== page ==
# Difficult limit involving $n$-th root and $n$-th exponentiation

I've encountered this limit on a book without solution and after two days of thinking still I am not able to come up with an answer.

$$\lim_{n\to+\infty}\left(\alpha k^{\frac 1n}-1\right)^n,\: k\in\mathbb R_{>0},\: \alpha\in\mathbb N_{>0}.$$

A full complete and detailed soultion is welcomed. Also hints of course are accepted.

I've tried binomial Formula and to simplify the expression but all has been in vain.

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What is $k$? ${}{}{}$ –  martini Oct 2 '12 at 13:19

First of all, you should prove (if you do not already know) that if $k>0$ then $\lim_{n\to\infty}k^{1/n}=1$. The you have three cases (in the following I assume that $\alpha>0$ is not necessarily an integer):
1. $0<\alpha<2$: then $|\alpha\,k^{1/n}-1|\to|\alpha-1|<1$ and $\lim_{n\to\infty}\bigl(\alpha\,k^{1/n}-1\bigr)^n=0$.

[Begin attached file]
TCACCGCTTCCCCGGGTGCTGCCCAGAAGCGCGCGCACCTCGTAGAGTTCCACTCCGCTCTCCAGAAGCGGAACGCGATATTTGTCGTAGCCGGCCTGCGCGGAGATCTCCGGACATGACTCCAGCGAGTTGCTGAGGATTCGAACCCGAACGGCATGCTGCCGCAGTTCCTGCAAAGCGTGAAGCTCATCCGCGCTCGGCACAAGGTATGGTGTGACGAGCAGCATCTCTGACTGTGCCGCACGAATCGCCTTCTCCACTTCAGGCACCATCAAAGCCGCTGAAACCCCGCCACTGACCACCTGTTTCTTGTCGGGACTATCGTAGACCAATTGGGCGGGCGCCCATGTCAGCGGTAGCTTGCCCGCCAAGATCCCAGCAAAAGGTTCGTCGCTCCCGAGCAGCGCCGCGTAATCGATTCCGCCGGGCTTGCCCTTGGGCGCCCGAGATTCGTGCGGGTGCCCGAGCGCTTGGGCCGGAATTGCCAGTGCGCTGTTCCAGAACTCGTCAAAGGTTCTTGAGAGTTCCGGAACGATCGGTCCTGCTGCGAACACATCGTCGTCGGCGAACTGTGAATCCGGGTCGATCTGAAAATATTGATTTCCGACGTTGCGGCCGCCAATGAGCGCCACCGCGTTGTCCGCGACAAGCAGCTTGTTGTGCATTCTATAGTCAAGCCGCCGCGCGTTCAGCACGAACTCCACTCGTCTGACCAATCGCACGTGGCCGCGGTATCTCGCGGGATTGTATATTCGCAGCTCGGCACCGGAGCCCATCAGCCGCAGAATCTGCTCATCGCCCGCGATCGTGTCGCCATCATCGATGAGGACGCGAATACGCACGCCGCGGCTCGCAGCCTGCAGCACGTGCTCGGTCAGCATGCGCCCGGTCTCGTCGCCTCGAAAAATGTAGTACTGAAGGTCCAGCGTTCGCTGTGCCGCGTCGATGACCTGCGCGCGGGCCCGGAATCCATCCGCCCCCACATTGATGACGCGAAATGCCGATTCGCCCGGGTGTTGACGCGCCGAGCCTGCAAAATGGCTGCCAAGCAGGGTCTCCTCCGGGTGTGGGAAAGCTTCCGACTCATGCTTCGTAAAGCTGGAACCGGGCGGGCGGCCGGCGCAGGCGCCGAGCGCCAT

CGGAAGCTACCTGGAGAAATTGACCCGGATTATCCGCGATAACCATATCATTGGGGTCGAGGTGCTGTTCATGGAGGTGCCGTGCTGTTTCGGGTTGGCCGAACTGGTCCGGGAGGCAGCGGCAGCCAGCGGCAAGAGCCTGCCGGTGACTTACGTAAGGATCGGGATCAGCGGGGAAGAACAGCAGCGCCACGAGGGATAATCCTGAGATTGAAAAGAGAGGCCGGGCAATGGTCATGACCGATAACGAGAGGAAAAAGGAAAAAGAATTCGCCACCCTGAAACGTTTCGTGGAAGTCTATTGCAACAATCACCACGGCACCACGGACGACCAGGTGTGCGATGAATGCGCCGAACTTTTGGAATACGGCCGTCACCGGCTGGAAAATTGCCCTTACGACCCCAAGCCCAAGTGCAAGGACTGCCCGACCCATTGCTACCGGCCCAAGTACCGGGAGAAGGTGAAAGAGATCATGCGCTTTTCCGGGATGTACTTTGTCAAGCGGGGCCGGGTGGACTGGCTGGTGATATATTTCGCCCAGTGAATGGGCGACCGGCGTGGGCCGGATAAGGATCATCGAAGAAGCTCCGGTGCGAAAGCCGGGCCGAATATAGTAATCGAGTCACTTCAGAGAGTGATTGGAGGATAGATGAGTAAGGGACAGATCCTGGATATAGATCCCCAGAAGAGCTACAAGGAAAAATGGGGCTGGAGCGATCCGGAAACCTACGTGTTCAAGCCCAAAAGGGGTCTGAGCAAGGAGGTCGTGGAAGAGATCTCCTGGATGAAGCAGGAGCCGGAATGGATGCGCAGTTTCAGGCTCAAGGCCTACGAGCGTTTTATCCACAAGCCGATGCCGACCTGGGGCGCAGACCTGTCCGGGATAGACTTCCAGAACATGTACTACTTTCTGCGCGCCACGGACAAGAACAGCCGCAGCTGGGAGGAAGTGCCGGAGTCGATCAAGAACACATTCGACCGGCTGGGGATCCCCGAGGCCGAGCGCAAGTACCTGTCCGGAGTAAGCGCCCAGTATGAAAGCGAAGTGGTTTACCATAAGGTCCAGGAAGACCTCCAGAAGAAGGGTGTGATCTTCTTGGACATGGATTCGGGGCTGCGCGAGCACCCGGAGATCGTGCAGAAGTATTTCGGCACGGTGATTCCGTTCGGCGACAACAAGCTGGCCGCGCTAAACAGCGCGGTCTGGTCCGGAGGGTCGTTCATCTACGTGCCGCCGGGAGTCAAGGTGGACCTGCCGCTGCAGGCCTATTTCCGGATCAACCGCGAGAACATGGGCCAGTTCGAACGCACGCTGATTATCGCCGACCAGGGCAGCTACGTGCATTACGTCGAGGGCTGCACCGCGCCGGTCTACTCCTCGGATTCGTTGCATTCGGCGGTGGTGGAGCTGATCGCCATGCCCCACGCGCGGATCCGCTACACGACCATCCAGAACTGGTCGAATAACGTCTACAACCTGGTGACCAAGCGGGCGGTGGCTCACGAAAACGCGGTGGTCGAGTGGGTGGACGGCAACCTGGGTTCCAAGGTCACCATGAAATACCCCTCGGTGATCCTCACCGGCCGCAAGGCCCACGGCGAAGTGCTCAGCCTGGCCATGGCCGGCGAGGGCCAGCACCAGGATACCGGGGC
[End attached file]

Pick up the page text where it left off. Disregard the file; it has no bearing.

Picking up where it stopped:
2. $\alpha>2$: then $\alpha\,k^{1/n}-1\to\alpha-1>1$ and $\lim_{n\to\infty}\bigl(\alpha\,k^{1/n}-1\bigr)^n=\infty$.
3. $\alpha=2$: we have a limit of the form $1^\infty$. The case $k=1$ is trival. I will do the case $k>1$ and leave for you the case $0<k<1$. Taking logarithms we see that it is enough to compute $$\lim_{n\to\infty}n\ln\bigl(2\,k^{1/n}-1\bigr).$$ We have \begin{align*} n\ln\bigl(2\,k^{1/n}-1\bigr)&=\ln\bigl(1+2(k^{1/n}-1)\bigr)\\ &\sim 2\,n\bigl(k^{1/n}-1\bigr)\\ &=2\,n\bigl(e^{\ln k/n}-1\bigr)\\ &\sim 2\ln k \end{align*} as $n\to\infty$. Thus $$\lim_{n\to\infty}\bigl(2\,k^{1/n}-1\bigr)^n=k^2\quad\forall k>1.$$